Of course there are actually several health benefits that come with regular fishing. While the activity itself isn’t overly intensive, simply being outside can help you feel healthier in both your mind and body. In addition, a well prepared fish is one of the healthiest meals you could ever eat, and catching fish yourself in the wild is better than eating something from the grocery store that may have come into contact with chemicals.

Finally, fishing is a great way to contribute to conservation efforts. The sale of fishing licenses contributes to several conservation programs throughout the state, and the money can even benefit education efforts and public land purchases.

It’s easy to overlook these benefits when you’re out on the water enjoying the day, but don’t overlook the importance and benefits of regular fishing.

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Thursday, March 12, 2015

How to Dress for Fly Fishing

With warmer weather conditions rolling in, now is the perfect time to talk about how you can comfortably dress for your next fly fishing trip. While your outfit is ultimately up to you, there are a few things you should take note of before heading out. This is especially true if you plan on fly fishing for most of the day. The last thing you want to be is uncomfortable when you’re trying to enjoy a fun filled day of fly fishing.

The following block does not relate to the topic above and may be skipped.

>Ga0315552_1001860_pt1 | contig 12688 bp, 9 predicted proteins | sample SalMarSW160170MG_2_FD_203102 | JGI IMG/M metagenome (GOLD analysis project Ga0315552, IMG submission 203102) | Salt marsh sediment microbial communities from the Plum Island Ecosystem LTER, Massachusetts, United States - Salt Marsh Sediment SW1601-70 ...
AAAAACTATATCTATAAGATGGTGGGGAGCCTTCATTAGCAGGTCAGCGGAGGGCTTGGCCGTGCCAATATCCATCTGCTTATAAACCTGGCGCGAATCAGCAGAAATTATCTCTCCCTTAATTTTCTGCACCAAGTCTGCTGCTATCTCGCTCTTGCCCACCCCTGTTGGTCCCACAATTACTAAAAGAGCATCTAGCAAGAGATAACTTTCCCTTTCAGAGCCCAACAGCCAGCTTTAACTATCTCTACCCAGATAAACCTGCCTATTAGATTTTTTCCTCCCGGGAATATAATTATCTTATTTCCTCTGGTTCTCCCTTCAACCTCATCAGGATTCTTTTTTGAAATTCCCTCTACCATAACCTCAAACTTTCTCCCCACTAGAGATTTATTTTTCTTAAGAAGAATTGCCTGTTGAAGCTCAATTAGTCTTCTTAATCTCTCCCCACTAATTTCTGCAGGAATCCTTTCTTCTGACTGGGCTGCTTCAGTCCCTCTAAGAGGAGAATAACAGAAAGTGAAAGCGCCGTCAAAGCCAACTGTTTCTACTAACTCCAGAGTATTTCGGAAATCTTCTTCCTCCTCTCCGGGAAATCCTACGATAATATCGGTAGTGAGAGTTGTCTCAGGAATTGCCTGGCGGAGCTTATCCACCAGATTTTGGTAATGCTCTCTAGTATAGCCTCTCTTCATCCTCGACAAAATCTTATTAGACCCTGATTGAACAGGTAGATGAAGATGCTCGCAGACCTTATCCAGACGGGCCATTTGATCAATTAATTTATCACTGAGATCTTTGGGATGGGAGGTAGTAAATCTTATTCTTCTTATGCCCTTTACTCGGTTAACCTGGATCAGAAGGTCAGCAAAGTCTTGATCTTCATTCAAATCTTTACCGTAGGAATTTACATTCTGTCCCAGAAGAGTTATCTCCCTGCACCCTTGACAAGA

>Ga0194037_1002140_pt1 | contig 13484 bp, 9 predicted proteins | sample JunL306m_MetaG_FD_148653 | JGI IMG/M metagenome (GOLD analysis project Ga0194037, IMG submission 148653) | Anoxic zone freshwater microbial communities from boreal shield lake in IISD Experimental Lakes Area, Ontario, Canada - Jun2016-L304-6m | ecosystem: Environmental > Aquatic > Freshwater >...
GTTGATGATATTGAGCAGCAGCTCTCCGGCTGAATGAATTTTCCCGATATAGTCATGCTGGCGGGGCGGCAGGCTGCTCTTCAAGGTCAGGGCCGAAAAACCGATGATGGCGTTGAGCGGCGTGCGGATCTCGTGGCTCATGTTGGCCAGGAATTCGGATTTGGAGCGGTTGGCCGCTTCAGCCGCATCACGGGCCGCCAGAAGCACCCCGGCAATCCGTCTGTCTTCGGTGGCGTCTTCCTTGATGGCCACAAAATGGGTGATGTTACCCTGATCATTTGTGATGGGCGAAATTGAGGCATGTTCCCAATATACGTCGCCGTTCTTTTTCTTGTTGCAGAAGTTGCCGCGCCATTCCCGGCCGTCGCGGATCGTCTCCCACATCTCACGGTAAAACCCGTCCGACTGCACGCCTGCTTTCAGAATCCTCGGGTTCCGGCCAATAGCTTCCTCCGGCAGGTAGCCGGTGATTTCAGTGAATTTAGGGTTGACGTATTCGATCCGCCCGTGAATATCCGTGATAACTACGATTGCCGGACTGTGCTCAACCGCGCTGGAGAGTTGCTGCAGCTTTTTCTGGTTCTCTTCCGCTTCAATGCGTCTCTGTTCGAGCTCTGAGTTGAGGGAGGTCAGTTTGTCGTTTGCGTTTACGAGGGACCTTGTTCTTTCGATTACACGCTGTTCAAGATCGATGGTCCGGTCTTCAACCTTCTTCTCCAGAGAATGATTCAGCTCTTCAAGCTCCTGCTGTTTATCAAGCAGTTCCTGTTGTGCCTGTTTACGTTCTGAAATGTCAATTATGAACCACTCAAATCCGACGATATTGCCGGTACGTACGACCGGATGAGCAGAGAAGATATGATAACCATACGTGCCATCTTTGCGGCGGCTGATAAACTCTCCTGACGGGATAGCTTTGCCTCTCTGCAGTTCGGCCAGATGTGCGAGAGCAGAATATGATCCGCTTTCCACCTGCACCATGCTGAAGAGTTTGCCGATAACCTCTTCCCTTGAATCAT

Some people are tempted to wear shorts while fly fishing, but that is not always the best option. The sun and insects can be harmful to your legs, so if you choose shorts you’ll want to bring along some sunscreen and repellent. If you choose to wear pants, you can go for a nylon pair that will both cover your legs and keep you cool.

Another common mistake is to wear flip flops on a hot day. Unfortunately, while flip flops may be perfect for the beach, they aren’t quite suited for fly fishing. You’ll likely be standing and walking on wet surfaces, and most flip flops have no traction whatsoever. You also don’t want to have soaked feet the entire day. When it comes to footwear, your best option is to choose some type of wading boots.

For shirts, most button down or t-shirts are fine, but you may want to wear a vest or something with a few more pockets. Being prepared is always a good idea, especially during long fly fishing trips

With the right attire, you can make sure you have a comfortable and successful experience!